Organisational Change Management Volume 1

Section 3 Attitudes to Change

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General Attitude to Change

"...No one likes change, except, as the old joke goes, a baby with a wet diaper..."

Robert Kriegel et al, 1996

"...change creates fear in established organisations and paranoia in the minds of executives hired to protect the status quo..."

Gene Landrum as quoted by Robert Kriegel et al, 1996

In Australia

"After 5 years of turmoil, more than half the top 200 chief executives are gone"

Patrick Durkin et al, 2013

"...change means more effort. It means moving out of the comfort zone and overcoming the inertia that sets in with long-established ways of thinking and doing..."

Robert Kriegel et al, 1996

"'s funny, 100 percent of the people around here agree we need to change, but 90 percent of them don't really want to change themselves..."

Nobuyuki Idei, retiring CEO of Sony, as quoted by Brent Schlender, 2005

Faced with the need to change, our first tendency is to hang on to what we know by

doing the same but better or just working harder


Like driving a car and putting your foot down harder on the accelerator when you should instead change gears

A better approach is to understand what is causing the pressure to change. This is a way to take the lead, rather than being a follower or being dragged into the future

If you feel that no change is necessary, you are exhibiting the first sign of imminent extinction

Staying with what we know may be the most comfortable strategy in the short term, but in practice it is a high-risk strategy, and it is often helpful to view the status quo in this way

Usually change is seen as a threat unless staff have ownership of the change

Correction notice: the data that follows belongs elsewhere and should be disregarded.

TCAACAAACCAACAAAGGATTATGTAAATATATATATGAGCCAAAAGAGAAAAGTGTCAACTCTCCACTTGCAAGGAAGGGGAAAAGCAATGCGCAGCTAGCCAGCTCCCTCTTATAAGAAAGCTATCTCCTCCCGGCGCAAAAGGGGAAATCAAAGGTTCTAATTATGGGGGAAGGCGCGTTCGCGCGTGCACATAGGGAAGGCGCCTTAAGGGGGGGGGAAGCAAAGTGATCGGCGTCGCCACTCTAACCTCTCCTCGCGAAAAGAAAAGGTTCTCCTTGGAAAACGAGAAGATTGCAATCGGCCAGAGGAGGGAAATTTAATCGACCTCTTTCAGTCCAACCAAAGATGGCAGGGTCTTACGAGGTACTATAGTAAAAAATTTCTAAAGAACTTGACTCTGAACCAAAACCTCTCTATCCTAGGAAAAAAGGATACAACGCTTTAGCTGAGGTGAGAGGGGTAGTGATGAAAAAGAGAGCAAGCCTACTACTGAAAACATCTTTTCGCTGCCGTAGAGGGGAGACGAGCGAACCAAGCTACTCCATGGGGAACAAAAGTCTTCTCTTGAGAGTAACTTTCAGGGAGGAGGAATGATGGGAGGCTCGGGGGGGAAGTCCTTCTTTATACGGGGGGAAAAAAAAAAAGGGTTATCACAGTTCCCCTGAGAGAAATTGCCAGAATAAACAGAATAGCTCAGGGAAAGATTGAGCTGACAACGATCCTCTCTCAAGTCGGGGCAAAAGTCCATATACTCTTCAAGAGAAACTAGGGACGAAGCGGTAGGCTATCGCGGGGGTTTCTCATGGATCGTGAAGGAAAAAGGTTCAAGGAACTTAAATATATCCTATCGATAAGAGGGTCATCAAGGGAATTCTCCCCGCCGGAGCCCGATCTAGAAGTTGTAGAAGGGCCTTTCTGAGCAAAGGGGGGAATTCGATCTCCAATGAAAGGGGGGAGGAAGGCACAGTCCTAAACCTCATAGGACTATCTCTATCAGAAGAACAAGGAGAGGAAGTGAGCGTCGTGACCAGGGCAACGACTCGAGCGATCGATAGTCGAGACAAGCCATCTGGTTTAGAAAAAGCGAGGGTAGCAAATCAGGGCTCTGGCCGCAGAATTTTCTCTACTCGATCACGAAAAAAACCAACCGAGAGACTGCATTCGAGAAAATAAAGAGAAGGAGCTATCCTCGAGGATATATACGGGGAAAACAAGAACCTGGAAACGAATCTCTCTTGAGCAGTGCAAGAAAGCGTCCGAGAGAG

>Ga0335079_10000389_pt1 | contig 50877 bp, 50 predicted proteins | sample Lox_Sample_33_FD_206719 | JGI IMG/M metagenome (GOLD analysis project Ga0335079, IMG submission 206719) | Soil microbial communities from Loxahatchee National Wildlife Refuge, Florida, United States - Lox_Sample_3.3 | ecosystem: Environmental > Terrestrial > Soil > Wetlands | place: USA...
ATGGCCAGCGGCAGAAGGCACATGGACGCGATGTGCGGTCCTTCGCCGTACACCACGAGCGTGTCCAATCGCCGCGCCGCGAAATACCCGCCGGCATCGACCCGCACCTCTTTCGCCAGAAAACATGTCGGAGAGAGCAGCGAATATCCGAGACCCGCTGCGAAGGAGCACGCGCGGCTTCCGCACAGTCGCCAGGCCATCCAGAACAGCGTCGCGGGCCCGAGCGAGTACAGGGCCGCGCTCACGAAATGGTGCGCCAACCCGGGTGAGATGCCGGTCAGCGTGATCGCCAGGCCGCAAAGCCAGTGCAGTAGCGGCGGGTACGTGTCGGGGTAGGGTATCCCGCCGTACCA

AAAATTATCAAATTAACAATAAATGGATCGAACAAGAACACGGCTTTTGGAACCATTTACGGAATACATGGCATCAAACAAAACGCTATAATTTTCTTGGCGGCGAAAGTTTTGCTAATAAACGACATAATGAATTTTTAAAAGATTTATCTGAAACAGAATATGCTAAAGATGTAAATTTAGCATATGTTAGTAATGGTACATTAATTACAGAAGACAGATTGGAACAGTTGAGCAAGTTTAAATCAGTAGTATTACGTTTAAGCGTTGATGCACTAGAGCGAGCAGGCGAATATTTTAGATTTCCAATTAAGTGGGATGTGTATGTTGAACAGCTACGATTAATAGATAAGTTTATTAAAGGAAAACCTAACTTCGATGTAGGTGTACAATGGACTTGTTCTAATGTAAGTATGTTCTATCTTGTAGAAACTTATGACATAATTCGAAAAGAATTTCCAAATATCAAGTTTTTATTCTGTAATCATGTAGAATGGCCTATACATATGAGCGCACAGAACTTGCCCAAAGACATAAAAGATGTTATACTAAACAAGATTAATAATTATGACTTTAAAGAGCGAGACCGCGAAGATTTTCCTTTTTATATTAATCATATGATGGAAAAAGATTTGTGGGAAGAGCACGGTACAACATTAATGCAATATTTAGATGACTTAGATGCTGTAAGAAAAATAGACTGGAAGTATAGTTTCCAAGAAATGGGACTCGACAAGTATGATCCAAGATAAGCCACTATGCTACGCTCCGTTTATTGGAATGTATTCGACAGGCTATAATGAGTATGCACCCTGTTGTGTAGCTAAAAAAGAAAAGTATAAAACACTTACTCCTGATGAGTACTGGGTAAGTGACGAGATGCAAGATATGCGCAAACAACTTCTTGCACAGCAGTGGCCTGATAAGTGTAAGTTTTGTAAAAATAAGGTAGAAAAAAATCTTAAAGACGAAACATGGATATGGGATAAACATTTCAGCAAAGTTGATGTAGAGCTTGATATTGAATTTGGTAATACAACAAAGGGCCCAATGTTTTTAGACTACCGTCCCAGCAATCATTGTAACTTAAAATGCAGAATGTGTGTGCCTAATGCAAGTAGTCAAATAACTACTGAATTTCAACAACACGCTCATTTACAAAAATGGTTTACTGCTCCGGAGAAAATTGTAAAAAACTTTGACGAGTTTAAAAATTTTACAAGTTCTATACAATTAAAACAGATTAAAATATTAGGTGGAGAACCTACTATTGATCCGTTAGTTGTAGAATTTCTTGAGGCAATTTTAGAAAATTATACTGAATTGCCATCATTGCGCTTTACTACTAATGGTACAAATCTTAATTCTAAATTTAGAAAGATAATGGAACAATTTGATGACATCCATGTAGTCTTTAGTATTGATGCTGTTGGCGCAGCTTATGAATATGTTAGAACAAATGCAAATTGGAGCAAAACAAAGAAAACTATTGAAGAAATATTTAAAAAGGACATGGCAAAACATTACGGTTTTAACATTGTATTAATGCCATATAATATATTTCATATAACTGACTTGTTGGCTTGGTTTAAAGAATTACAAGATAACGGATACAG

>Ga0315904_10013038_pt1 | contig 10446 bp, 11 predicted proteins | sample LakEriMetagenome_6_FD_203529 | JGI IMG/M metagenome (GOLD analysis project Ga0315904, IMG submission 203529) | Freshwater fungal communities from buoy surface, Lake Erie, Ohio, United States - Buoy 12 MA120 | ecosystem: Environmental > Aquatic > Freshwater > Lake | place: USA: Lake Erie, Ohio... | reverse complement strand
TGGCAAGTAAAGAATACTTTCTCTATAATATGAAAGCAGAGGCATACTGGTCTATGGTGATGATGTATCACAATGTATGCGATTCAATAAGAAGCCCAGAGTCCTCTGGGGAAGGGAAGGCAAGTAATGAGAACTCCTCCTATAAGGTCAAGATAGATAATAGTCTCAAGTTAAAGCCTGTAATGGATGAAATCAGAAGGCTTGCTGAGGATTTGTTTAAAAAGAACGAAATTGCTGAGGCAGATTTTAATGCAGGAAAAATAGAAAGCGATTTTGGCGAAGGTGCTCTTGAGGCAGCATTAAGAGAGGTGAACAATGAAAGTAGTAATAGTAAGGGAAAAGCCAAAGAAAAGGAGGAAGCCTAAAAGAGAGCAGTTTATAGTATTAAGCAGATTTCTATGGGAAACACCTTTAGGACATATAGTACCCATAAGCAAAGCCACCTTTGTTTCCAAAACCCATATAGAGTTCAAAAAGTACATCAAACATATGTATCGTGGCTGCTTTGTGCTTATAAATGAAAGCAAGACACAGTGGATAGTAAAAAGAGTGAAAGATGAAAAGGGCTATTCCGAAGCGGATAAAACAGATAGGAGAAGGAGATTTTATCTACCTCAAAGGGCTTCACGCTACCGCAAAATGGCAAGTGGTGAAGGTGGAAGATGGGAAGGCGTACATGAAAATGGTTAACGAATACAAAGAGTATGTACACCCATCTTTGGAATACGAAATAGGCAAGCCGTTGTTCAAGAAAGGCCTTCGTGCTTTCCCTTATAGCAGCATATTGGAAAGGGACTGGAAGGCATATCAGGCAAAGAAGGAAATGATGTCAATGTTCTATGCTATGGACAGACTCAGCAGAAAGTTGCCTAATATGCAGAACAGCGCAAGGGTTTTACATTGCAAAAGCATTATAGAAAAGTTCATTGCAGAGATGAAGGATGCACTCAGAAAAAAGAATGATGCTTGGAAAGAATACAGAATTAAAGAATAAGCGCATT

During change, the ground rules move and this reduces trust. Trust can be one of the first casualties of a change process. Trust is based on 2 things . predictability and capability.

- predictability is knowing what to expect. Previously, in return for years of service and loyalty, staff could count on employment tenure and known career pathways. Now there are no guaranteed career paths or positions.

- capability used to be defined in terms of deliverables for individuals, and now it is more related to interdependency, ie teams.

NB Need to beware on the biggest barriers to trust, ie

"...mixed messages, broken commitments, and unpredictable, inconsistent behaviour..."

Jonathan Hughes et al, 2007

Change can send out conflicting messages. Employees are encouraged to realise their greatest aspirations but, at the same time, their basic needs like job safety and security are threatened

-Resistance to change is a "catch all" term used to describe anyone who does not change as fast as we desire. On the other hand

"...Resistance is the hump in the middle of the road that few leaders know how to get people over. Most managers think all they have to do is reward or threaten their people. Or they hope resistance will simply disappear once they have imposed change. These half measures are like putting on a clean shirt when what you really need is a shower..."

You need to get to the real cause of resistance. Remember: resistance is surprisingly resilient. Furthermore, resistance to change is personal.

Some indicators of resistance are resignations, transfers, absenteeism, lateness, lower levels of production, loss of quality, slowdowns, wildcat strikes, sullenness, and quarreling.


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